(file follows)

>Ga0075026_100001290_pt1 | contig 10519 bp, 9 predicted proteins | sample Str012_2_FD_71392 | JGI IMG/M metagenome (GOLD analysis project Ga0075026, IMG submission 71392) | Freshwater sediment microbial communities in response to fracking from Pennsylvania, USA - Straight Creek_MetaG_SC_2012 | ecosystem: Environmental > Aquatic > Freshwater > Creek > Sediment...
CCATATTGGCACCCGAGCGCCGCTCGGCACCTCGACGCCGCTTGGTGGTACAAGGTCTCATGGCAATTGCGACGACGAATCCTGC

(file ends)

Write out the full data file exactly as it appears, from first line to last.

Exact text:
>Ga0075026_100001290_pt1 | contig 10519 bp, 9 predicted proteins | sample Str012_2_FD_71392 | JGI IMG/M metagenome (GOLD analysis project Ga0075026, IMG submission 71392) | Freshwater sediment microbial communities in response to fracking from Pennsylvania, USA - Straight Creek_MetaG_SC_2012 | ecosystem: Environmental > Aquatic > Freshwater > Creek > Sediment...
CCATATTGGCACCCGAGCGCCGCTCGGCACCTCGACGCCGCTTGGTGGTACAAGGTCTCATGGCAATTGCGACGACGAATCCTGC